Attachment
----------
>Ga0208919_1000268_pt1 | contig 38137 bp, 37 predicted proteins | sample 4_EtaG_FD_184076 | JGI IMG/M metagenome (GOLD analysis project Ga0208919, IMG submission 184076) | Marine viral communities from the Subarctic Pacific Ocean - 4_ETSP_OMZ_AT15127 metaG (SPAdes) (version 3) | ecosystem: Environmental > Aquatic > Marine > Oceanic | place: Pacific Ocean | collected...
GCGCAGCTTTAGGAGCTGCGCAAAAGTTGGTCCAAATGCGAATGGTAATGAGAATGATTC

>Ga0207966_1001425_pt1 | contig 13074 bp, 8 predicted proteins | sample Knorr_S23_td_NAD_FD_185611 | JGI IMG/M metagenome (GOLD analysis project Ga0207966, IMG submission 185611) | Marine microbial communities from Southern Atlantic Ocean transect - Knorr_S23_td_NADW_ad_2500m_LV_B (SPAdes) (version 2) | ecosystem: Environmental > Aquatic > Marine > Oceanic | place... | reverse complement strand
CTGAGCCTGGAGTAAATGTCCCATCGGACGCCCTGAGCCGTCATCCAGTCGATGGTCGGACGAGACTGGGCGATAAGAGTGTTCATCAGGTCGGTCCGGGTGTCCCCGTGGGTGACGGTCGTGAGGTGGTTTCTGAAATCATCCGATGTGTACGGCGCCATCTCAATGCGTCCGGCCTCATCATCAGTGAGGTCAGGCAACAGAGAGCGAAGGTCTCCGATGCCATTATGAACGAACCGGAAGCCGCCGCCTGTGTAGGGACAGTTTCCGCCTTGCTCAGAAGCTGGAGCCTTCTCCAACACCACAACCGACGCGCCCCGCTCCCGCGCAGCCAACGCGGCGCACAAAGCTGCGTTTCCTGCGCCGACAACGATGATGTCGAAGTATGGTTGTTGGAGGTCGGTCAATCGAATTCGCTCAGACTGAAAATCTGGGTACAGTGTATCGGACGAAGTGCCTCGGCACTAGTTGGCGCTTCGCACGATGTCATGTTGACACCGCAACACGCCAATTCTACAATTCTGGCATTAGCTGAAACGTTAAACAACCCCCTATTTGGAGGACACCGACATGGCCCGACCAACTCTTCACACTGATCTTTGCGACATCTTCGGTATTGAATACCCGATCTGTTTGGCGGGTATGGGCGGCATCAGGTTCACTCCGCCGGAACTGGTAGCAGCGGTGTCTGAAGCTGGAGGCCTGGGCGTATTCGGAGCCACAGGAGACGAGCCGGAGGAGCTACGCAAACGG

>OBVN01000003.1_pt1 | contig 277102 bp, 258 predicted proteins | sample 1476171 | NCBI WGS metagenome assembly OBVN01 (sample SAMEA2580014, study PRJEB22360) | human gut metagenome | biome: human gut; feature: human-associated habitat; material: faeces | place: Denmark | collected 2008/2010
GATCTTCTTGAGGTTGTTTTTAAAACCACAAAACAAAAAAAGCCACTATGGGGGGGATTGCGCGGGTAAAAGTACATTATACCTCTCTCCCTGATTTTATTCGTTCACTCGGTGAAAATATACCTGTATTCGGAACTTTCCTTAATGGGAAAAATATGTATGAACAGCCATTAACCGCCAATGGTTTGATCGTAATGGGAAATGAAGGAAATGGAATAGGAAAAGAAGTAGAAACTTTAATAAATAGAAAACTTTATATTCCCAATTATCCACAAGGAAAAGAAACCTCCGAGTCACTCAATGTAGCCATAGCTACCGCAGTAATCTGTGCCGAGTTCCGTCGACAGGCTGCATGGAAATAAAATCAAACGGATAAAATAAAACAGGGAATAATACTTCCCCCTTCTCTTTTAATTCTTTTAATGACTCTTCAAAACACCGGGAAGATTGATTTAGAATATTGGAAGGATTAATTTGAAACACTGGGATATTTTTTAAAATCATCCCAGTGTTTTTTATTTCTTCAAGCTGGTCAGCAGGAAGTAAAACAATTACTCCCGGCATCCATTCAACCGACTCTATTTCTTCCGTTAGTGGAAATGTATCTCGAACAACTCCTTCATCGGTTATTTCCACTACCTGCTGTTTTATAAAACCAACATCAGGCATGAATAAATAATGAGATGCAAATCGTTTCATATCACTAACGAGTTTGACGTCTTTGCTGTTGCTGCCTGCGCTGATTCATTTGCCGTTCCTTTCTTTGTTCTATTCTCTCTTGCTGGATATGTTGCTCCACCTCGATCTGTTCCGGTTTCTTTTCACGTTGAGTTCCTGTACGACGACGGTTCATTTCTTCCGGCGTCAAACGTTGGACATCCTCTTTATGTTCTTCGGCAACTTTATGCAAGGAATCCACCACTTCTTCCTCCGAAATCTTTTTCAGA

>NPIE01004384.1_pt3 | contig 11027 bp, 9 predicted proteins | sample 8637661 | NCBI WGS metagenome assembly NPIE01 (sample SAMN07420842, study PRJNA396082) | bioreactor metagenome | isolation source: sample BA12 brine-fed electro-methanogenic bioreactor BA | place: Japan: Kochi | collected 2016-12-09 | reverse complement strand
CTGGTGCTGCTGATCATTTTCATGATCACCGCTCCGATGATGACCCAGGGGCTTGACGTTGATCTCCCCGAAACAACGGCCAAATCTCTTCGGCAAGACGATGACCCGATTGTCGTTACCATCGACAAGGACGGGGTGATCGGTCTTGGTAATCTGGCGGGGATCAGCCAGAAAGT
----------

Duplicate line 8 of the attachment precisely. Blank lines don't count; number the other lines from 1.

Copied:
CTGGTGCTGCTGATCATTTTCATGATCACCGCTCCGATGATGACCCAGGGGCTTGACGTTGATCTCCCCGAAACAACGGCCAAATCTCTTCGGCAAGACGATGACCCGATTGTCGTTACCATCGACAAGGACGGGGTGATCGGTCTTGGTAATCTGGCGGGGATCAGCCAGAAAGT